Thursday Thoughts: The Cornish Pasty

As I continues my adventure through Cornwall, I had the opportunity to indulge in an authentic Cornish Pasty.

We asked around here in Cornwall about the best local pasty shops. Most votes were for Philps in Hayle. They have a branch in Marazion so we bought steak and potato and rutabago and onion ones there and ate them on a bench looking across to Mt. Michael’s Mount. Delicious and exciting!

By popular demand, I have a recipe for you that will satisfy your cravings for this delicious creation!

This recipe is from Pamela Season Walker. She perfected her cooking skills at the famous Cordon Bleu school near London. However, she is not Cornish. Despite this handicap I can vouch that she bakes an excellent and authentic pasty. The right pastry is all important; soft enough to bite into, tough enough stand up to handling. She writes:

Cornish-pasty-007The very best pastry for Cornish Pasties is made with half LARD and half BUTTER.
The circle of pastry was usually cut with a dinner plate, so it was large enough for the miners, hay makers or harvest reapers to have several bites from it during the day and not eat it all for one meal. Initials were cut into the pasty at one end so the owner would know it was theirs. Nowadays they are usually made smaller, even large bite size (dice the meat and vegetables much smaller).
Some Cornish cooks prefer to put finely chopped or grated fats into the flour with the water as this makes the pasty more elastic and manageable. But rubbing the fat into the flour is the usual way to do it.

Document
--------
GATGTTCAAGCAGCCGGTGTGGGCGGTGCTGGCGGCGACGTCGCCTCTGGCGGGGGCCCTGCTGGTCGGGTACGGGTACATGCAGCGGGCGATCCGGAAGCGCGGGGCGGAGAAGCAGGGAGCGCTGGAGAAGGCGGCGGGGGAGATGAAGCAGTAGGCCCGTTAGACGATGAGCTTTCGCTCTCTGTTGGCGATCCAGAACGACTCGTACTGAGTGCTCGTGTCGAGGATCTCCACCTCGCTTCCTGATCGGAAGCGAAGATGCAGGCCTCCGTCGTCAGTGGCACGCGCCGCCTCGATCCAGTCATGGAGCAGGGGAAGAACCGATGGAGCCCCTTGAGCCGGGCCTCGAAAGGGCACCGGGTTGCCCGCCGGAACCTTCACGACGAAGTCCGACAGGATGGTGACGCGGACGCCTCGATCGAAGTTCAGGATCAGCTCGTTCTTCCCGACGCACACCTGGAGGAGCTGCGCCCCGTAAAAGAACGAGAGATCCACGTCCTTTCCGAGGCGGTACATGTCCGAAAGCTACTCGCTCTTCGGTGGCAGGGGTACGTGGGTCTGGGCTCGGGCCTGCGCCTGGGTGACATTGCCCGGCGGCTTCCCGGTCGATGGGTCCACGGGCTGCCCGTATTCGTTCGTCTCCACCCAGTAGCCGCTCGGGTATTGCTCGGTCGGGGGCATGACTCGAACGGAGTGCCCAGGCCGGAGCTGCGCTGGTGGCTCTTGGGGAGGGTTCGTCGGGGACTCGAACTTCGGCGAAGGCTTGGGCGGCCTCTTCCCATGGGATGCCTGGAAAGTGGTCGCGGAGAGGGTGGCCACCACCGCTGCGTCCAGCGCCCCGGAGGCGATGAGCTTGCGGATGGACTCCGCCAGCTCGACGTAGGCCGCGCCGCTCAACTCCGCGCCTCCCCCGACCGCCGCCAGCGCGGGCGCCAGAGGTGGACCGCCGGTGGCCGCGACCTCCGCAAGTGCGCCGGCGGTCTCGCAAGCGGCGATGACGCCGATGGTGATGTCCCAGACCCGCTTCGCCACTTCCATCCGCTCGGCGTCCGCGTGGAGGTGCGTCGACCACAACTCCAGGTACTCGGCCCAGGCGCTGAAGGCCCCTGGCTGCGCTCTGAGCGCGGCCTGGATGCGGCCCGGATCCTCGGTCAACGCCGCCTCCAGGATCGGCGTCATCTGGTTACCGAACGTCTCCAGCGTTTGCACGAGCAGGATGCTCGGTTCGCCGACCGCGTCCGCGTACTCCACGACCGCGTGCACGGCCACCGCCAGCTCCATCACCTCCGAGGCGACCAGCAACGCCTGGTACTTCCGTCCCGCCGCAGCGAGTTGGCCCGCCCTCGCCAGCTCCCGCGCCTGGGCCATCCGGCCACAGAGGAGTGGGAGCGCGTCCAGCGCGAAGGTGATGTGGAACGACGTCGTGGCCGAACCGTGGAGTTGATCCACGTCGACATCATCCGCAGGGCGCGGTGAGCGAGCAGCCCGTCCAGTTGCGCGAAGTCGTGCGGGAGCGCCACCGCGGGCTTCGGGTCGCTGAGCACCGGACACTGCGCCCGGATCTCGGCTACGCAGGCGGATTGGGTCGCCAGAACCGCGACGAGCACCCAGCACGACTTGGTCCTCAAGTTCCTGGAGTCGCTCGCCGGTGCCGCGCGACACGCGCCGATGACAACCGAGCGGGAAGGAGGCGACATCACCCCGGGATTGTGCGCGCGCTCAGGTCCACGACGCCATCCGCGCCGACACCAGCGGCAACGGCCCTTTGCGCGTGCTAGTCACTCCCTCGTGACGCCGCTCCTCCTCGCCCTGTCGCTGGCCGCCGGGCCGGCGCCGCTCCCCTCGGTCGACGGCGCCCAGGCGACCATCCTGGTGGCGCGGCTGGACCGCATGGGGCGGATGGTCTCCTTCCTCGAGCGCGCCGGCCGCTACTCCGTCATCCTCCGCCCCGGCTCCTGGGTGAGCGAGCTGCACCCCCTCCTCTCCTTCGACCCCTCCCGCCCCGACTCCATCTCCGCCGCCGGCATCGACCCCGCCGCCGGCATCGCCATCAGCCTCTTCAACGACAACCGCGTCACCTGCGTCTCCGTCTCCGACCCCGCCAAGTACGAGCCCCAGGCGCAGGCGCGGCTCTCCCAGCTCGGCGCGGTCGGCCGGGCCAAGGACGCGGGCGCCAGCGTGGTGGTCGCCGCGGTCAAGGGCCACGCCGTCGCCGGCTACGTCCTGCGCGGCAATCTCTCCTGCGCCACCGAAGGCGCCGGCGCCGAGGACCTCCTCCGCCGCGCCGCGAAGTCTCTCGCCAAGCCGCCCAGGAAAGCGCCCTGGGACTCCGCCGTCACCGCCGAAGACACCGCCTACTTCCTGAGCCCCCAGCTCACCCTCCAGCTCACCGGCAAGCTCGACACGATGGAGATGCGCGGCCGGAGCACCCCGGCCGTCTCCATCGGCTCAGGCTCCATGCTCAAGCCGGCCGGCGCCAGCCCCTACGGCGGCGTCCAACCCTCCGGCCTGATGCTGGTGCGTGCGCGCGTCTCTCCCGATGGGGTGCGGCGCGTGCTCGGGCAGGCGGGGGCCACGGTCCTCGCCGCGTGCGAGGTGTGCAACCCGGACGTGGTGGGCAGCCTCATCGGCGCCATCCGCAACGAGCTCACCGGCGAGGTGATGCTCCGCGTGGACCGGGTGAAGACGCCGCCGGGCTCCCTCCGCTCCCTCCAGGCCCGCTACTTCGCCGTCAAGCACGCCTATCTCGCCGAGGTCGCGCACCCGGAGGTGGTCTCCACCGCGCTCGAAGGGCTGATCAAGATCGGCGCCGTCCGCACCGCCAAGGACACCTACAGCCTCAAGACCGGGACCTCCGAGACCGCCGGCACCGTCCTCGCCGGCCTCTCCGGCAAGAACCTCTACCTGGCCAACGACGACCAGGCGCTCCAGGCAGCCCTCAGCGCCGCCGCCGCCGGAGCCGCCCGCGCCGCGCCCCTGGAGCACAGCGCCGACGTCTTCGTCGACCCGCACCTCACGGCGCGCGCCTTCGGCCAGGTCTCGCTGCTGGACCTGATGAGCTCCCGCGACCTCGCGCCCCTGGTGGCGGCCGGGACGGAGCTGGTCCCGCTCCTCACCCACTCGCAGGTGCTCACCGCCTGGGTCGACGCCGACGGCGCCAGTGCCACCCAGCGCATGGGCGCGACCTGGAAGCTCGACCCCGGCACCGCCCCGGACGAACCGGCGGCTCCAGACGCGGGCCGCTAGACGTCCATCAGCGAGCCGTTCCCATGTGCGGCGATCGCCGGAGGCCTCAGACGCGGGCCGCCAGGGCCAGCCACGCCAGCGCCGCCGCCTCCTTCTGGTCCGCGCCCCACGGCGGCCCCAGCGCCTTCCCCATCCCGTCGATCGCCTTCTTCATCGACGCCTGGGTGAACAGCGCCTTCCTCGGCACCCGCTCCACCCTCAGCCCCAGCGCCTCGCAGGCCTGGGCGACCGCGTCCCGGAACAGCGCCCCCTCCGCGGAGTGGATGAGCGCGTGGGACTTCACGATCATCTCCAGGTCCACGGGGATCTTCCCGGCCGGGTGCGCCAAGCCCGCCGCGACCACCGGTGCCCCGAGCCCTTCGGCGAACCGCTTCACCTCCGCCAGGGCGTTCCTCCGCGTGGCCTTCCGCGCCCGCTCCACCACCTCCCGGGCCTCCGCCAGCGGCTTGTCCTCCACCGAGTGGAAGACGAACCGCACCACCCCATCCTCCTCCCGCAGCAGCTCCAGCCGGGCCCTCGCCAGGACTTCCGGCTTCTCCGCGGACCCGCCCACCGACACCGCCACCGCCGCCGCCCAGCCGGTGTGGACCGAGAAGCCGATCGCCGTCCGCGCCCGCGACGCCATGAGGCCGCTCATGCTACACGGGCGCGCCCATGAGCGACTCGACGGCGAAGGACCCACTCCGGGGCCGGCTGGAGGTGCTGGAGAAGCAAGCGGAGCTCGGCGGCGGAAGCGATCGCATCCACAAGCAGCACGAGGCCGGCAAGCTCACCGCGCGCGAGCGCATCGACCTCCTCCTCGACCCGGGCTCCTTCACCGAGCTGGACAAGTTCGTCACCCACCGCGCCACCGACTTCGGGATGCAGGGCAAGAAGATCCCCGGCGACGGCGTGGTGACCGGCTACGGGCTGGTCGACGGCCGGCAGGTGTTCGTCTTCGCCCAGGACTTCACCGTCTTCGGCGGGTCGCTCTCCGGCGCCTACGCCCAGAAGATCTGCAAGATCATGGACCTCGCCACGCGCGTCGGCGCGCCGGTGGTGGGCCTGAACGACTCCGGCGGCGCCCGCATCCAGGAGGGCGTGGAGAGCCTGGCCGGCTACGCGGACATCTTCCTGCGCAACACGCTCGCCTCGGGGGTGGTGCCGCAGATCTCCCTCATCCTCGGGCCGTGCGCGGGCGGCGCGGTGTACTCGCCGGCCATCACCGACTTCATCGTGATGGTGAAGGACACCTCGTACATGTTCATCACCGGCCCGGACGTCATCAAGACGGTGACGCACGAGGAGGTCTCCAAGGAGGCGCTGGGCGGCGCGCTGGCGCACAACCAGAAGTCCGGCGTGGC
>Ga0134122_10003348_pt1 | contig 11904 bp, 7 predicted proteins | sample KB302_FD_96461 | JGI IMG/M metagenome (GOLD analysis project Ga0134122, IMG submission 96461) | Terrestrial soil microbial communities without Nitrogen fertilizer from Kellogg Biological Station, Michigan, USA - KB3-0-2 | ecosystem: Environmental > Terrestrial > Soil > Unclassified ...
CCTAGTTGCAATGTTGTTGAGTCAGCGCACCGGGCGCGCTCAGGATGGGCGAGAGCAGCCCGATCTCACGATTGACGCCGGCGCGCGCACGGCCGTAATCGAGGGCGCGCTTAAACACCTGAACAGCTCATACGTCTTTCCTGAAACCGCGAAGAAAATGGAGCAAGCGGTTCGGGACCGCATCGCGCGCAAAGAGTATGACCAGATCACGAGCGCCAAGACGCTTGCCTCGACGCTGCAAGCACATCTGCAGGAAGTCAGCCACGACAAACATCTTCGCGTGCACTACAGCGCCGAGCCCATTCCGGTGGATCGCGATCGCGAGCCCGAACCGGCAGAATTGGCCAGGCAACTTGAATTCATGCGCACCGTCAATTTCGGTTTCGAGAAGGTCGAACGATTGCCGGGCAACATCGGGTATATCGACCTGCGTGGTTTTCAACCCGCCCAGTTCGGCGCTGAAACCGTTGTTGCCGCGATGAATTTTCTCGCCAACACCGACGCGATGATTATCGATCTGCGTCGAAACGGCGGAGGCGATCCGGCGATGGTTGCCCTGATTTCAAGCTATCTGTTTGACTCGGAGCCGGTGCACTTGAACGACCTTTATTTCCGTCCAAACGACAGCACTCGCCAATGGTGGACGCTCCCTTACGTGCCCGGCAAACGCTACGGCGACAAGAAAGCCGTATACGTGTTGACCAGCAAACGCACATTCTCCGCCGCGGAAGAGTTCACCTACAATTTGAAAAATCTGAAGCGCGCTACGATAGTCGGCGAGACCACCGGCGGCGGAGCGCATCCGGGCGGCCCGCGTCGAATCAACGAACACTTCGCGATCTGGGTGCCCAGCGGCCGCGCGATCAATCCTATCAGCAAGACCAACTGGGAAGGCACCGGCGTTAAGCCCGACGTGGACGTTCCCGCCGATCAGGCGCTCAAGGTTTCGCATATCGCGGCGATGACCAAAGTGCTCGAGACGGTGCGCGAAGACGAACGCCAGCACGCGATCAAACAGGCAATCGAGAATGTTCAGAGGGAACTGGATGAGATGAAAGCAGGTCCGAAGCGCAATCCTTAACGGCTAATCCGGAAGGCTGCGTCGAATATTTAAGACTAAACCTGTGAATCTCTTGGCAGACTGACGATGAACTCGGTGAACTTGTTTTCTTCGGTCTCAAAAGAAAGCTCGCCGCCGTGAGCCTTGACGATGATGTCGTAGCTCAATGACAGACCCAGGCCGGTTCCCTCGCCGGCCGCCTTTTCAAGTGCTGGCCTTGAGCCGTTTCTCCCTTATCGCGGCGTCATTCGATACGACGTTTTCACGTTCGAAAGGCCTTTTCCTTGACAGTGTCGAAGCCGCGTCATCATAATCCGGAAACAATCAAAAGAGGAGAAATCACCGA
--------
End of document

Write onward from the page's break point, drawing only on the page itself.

The exact amount of water depends on the type of flour and even the humidity, so this comes with experience. It is preferable to have the fats really cold and hard. They can even be put in the freezer for a while and then grated into the flour.

Pasty Pastry
1 lb (450g) white flour
4 oz (100g) lard or equivalent shortening
4 oz (100g) butter
5-7 oz (175 ml) cold water
Chop or rub fat into flour.
Add water (a little less than the total amount) and mix with flour and fat mixture until it is all absorbed by the water, but not wet.
Knead lightly until it forms a ball.
Wrap and leave in fridge for 1/2 hour (or longer until ready to use).

Traditional Filing (for one large pasty):
4 oz (100g) lean beef cut into small cubes (Chuck steak, top round, flank)
2 oz (50g) onion or shallot diced (more could be added for onion lovers)
6 oz (150g) potatoes cut into small pieces
3 oz (75g) rutabaga or turnip diced (optional according to taste)
Salt and pepper

Roll out pastry to about 1/4 inch thick and cut to desired size.
Place some potato in a line along middle of circle, leaving the edges empty.
Place some onions and rutabaga (turnip) over potatoes.
Place the meat over the vegetables.
Season well with salt and pepper.
Add a few drops of water for moistness.

I egg well beaten for sealing edges and glazing.

Brush edges of circle with egg.
Join the long sides of the circle across the top over the meat and vegetables,
pressing the pastry together gently. Then fold edge from one end over and over till you reach the far end (curling the edges like a wave). The finished edge looks like a rope.

Place on well greased baking sheet or oiled parchment paper.
Brush with egg mixture.

Bake in 400*F oven for 15 minutes.
Turn oven down to 350*F and continue baking for 30 minutes.

Enjoy! Great for outdoor summer parties and picnics. The pasties can be wrapped in a towel and will hold their heat for about an hour. Delicious served with cider or scrumpy (rough cider).

There are many variations on the fillings:
Chopped parsley or Herbs of Provence
Pork, sausage, chicken

If using Gluten Free flour I would suggest using egg in the mixture to help bind the pastry.

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